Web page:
Growing up, my parents switched off cooking meals for our family. Despite some great dishes (meatloaf and cordon bleu come to mind) neither parent really loved to cook. That’s not to say they didn’t pass any knowledge of cooking onto me; I still add a little milk when making scrambled eggs and a homemade burger must have Old Bay and be of a more spherical rather than flat patty shape.

Then I met Matt. He decided to teach himself to cook in order to impress me. I still remember sitting in his college apartment, eating chicken fetticini alfredo he’d made especially for me (and his roomate, Alex, joking that he’d had better). Now we have a home with 30 cookbooks, hours of Tivo’d Molto Mario episodes, and way more kitchen gadgets than I knew existed.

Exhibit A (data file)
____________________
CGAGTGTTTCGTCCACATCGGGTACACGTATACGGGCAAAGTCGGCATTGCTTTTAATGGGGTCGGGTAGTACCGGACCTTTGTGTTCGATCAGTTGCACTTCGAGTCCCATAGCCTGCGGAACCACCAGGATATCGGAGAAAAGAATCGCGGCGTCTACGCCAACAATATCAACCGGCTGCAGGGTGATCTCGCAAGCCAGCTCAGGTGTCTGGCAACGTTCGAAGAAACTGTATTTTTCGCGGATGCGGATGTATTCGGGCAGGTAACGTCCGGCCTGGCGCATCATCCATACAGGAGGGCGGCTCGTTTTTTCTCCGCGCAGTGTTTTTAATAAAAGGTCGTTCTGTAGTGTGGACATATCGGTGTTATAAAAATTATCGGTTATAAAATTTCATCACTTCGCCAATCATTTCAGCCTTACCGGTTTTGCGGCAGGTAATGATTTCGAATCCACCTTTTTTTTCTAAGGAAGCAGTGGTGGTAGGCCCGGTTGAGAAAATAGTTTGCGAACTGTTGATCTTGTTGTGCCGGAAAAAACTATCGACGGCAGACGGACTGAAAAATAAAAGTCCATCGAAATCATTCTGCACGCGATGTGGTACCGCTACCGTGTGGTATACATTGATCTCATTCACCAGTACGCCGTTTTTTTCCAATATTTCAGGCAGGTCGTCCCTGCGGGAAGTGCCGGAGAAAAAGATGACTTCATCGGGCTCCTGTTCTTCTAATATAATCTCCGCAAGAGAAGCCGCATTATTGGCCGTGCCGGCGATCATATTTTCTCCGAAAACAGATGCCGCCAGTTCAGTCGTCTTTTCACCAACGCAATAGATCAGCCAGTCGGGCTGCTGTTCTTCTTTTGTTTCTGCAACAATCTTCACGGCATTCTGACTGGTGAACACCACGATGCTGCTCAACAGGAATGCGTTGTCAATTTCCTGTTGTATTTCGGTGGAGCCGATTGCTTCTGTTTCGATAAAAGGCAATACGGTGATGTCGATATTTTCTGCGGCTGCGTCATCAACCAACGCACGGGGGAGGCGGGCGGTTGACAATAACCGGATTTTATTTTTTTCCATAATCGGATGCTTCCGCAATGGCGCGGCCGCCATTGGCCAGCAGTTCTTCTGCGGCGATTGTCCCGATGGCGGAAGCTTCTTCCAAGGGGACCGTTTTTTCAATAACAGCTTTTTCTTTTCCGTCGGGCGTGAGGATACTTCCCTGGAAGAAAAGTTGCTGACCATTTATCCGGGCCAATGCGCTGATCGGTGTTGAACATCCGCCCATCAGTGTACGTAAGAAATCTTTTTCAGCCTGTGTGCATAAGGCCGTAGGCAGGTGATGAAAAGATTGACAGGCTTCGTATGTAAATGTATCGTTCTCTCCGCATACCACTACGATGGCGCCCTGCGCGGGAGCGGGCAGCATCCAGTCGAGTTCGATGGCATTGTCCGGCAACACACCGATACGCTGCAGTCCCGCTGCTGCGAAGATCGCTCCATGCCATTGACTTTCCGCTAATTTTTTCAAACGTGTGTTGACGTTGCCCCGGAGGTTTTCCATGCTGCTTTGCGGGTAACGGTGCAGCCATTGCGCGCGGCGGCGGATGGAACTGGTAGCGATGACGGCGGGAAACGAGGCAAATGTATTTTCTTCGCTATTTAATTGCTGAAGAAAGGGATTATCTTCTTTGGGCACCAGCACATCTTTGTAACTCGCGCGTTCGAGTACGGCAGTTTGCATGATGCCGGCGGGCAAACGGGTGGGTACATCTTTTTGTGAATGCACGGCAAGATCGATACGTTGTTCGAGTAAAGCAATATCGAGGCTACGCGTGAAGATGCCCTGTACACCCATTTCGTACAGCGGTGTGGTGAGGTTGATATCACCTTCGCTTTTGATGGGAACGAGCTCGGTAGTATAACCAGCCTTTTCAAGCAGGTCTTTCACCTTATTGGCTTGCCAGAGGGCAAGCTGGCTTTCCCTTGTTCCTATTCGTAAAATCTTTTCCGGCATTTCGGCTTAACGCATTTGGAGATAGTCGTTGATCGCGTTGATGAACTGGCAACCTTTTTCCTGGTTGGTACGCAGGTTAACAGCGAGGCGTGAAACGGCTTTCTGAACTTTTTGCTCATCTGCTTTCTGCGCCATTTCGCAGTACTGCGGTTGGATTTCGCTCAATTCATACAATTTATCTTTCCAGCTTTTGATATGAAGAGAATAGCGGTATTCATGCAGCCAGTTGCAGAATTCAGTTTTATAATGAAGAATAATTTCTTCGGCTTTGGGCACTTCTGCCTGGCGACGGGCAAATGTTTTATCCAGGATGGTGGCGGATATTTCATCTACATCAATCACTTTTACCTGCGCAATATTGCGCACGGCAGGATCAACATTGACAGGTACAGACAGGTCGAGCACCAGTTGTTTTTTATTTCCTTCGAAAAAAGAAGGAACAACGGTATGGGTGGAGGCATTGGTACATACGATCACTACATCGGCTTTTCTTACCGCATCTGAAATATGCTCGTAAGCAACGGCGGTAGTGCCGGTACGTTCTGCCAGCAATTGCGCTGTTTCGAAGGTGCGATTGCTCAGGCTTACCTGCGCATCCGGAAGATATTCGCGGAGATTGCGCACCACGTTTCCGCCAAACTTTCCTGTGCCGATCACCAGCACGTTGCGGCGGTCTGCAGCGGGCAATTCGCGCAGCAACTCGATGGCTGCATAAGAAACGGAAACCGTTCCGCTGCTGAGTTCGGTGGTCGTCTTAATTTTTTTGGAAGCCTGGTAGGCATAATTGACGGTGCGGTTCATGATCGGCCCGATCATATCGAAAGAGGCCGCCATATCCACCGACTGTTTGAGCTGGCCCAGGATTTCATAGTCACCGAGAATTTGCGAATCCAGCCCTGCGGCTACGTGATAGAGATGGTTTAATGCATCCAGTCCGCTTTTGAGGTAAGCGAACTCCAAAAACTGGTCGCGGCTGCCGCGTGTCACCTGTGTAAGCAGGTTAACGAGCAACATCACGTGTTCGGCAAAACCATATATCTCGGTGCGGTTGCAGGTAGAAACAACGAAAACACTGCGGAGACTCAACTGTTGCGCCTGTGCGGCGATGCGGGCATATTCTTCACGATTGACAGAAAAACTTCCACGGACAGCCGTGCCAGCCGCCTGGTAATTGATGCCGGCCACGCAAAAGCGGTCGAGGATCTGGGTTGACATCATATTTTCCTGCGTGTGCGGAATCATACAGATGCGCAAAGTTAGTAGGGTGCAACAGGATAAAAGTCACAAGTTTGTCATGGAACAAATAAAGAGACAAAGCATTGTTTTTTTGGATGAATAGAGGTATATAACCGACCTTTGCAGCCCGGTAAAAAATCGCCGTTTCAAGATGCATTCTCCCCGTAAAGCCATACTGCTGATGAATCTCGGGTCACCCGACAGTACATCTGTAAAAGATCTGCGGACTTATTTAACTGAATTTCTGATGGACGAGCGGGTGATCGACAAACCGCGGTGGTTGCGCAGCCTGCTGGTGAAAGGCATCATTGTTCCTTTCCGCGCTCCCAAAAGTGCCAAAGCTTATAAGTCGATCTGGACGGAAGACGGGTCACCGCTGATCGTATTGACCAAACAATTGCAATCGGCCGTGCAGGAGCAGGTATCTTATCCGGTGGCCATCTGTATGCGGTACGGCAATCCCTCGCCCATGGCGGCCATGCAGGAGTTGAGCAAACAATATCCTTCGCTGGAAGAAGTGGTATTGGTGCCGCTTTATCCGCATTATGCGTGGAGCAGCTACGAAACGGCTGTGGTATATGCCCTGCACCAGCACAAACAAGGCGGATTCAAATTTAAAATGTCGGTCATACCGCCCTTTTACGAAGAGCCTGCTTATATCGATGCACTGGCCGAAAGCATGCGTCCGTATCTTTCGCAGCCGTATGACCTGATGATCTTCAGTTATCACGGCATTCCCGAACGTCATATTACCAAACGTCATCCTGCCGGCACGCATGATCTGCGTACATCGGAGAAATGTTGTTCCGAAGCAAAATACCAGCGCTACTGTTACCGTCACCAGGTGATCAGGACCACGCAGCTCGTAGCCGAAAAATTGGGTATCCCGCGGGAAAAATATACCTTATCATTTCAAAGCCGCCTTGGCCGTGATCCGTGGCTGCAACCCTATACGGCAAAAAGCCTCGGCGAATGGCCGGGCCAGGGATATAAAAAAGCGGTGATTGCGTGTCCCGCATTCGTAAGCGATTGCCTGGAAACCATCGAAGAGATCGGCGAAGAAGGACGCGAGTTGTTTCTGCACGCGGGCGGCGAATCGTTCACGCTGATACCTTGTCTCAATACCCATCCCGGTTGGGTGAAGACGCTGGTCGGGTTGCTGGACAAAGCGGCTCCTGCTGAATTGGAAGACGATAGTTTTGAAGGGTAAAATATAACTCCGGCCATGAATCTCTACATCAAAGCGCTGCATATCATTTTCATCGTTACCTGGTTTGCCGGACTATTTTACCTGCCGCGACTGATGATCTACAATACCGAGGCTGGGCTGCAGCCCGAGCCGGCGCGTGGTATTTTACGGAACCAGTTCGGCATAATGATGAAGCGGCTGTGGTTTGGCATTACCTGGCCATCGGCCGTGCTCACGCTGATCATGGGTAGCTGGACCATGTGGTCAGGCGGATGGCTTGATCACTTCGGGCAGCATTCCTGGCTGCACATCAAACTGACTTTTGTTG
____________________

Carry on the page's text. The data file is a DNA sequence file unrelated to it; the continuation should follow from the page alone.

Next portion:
It’s time I caught up. Starting today, I’m going to learn how to cook. No fancy classes. No lessons from Matt. Just me, some introductory cookbooks, and a kitchen full of pointy objects and raw ingredients. It’s going to be interesting.

As I’m basically going to be teaching myself from books, I had to choose a few to use. My guides will be Alton Brown’s I’m Just Here for the Food, Betty Crocker’s Cooking Basics: Learning to Cook with Confidence, and Julia Child’s The Way to Cook. I’ll mainly use Cooking Basics as it assures you’ve never seen a teaspoon and find boiling water a challenge. While I bow down before Queen Julia and find a geeky pleasure in Mr. Brown’s writing, they will be relegated to positions of reference.

cookbooks